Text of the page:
Toilet Signs Give The Scoop On Pee And Poop

Nov 19, 2019
Originally published on November 19, 2019 10:23 am

World Toilet Day — that's today, Nov. 19 — is no joke. (Although clearly the German toilets pictured above have a sense of humor.)

This day in honor of the loo was created by Jack Sim, a Singapore entrepreneur who founded the World Toilet Organization in 2001. In 2013, it was declared an official U.N. day. The aim is to raise awareness about the need for more toilets. And there's a lot of need.

According to the World Health Organization, 2 billion people "still do not have basic sanitation facilities such as toilets or latrines." That's 300 million fewer people than last year, but it still works out to about 1 in 4 people without any kind of toilet at all.

The U.N. is calling for "adequate and equitable sanitation and hygiene for all" by the year 2030.

Toilet sign in Kyoto, Japan.
Martin Child / Getty Images

But just because you have a toilet doesn't mean that all is well.

Toilets can be a bit confusing for some folks. Perhaps you're used to a squat toilet, which usually involves planting your feet on either side and hovering over a toilet bowl that's set in to the ground. Or peeing into a drain or hole in the ground.

So you might not understand the ins and outs of a white porcelain throne with a built-in flusher.

That's where toilet signs come in.

The images may seem unusual to some — um, why is that guy standing on the toilet lid to do his business?

Caitlin Farley submitted this photo of a sign from Iceland after a toilet sign callout from NPR. Farley is a medical anthropologist who did her research in Indonesia, where standing over a squat toilet is common. "So I found this sign inside the toilet stall at the Strokkur Geysir in Iceland really interesting," Farley says.
Caitlin Farley

But the signs perform an important function, says Hope Randall, a communications officer at PATH, a nonprofit focused on global health, including water and sanitation.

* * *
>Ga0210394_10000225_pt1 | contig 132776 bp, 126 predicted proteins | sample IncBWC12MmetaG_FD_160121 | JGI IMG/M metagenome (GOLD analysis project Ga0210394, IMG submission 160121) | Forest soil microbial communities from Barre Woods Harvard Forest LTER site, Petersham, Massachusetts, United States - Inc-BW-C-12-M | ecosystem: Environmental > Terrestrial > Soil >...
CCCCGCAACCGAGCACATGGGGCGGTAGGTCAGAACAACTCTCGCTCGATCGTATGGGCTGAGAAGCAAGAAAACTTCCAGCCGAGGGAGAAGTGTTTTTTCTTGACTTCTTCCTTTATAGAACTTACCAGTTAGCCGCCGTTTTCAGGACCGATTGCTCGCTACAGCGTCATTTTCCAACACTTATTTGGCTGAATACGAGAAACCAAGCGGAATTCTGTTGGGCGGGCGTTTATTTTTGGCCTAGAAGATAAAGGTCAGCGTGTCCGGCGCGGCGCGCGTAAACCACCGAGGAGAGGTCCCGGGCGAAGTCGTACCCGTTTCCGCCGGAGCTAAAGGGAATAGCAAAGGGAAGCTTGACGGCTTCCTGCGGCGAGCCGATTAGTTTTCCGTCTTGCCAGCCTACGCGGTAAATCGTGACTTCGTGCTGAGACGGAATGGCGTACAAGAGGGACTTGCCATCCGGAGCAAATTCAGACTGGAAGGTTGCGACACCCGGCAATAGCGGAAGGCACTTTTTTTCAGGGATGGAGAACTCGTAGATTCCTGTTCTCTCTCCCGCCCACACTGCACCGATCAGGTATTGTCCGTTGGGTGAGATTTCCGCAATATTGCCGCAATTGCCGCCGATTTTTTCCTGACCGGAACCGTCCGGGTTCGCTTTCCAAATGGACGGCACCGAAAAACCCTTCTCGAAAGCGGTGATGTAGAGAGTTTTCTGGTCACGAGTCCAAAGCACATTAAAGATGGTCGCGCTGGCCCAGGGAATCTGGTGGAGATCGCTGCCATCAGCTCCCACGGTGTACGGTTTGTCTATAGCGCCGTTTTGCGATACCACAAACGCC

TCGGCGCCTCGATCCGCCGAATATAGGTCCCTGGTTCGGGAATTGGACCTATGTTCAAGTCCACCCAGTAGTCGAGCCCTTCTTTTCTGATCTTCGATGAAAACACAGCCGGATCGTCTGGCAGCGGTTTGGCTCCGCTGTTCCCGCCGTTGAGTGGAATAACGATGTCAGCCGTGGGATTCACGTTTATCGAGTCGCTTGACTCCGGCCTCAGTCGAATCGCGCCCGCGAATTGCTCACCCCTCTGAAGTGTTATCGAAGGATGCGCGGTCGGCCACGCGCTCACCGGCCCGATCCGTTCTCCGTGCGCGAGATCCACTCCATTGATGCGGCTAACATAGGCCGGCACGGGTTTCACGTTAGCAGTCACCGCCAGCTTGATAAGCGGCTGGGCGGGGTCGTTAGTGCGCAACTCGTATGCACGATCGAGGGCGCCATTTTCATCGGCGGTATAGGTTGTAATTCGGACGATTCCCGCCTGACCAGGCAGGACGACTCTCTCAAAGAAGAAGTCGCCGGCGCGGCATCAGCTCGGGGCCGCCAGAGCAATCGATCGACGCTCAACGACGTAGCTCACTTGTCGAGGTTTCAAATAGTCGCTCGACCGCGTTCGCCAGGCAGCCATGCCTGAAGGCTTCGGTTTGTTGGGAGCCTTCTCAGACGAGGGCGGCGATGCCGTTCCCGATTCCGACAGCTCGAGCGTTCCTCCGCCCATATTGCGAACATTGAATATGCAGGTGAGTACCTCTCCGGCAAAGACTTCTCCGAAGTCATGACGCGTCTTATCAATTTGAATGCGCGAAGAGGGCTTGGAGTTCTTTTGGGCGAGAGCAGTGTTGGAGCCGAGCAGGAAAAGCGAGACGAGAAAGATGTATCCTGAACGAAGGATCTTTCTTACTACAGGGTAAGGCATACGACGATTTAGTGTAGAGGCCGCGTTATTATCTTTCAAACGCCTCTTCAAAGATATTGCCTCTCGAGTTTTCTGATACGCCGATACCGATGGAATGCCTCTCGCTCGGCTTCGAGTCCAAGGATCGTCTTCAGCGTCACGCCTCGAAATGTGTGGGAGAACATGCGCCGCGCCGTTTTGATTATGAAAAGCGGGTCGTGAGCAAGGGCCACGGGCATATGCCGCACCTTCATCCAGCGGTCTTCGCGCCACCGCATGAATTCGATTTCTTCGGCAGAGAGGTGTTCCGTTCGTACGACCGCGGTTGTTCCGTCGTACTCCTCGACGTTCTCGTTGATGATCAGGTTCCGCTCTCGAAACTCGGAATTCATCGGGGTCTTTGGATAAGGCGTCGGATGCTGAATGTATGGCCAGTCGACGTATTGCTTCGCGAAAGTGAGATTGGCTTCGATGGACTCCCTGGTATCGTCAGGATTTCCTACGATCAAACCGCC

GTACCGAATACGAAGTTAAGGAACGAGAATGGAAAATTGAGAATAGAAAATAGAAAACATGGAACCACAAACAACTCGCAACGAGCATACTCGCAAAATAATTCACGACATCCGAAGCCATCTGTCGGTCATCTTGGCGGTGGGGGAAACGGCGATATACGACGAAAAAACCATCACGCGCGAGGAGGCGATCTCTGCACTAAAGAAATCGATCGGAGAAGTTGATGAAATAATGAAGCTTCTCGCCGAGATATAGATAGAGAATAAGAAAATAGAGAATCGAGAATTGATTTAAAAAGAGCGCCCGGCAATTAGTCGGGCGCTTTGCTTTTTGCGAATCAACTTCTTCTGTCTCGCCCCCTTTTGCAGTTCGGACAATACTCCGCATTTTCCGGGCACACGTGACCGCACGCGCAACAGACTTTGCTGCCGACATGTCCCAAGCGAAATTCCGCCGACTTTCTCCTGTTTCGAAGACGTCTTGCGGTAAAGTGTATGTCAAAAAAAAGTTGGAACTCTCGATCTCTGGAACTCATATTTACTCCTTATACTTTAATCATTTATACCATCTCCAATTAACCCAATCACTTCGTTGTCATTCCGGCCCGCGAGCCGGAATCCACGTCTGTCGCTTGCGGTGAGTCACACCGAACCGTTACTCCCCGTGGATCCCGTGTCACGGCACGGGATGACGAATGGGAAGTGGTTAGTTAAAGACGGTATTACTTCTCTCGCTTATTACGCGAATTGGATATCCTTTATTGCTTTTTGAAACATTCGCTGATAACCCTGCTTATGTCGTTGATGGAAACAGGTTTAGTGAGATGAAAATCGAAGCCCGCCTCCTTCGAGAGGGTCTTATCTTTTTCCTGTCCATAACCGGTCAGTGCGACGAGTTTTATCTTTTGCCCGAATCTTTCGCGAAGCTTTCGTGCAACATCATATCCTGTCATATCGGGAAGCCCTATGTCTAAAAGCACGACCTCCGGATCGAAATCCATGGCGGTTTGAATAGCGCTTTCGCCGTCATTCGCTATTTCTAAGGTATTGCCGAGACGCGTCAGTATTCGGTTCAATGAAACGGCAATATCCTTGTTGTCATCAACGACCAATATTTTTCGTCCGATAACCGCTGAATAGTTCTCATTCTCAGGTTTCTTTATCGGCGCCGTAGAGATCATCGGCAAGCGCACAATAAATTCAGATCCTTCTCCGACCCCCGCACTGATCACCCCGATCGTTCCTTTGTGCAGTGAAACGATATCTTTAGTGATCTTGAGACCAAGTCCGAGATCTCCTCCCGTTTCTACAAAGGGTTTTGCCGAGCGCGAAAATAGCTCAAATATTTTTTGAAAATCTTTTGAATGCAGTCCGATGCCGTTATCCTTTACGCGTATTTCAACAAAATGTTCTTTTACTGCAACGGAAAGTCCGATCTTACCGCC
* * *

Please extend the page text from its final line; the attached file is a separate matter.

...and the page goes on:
Signs can help communicate healthy and safe hygiene practices, she says.

"We need to break the poo taboo," Randall says. "Poop is not a sexy topic, so it's an inherent communications challenge."

So what is the best kind of sign to communicate how to use toilets?

"There can't really be one answer," Randall says. "Just like toilets, there's no one-size-fits-all message to motivate people to change behavior."

Doug Lansky has seen many such signs. He's the author of Signspotting, a series of books on funny warning and advice signs. Toilets are an especially popular topic.

Signs often encourage sitting instead of squatting, Lansky has found. But both he and Randall point out that research has indicated that our intestines may function better in a squatting position.

"Plus, it's more hygienic to squat," Lansky says. "Squatters think it's gross that we put our butts on the same seat that other people put their butts on."

Some signs advise against the practice of open defecation. According to UNICEF, the phrase refers to "the practice whereby people go out in fields, bushes, forests, open bodies of water or other open spaces rather than using the toilet to defecate." This type of toileting puts people at risk of disease from the germs in human feces.

A reminder in a Kenyan village that the bush is not a bathroom.
Marc Silver / NPR

Signs also address the issue of gender — or in the tweet below, illustrate that all genders are welcome.

And then there are the signs that warn against multitasking with a toilet.

Hard to argue with that!
Amusing Thailand / Flickr

Melody Schreiber (@m_scribe on Twitter) is a freelance journalist in Washington.

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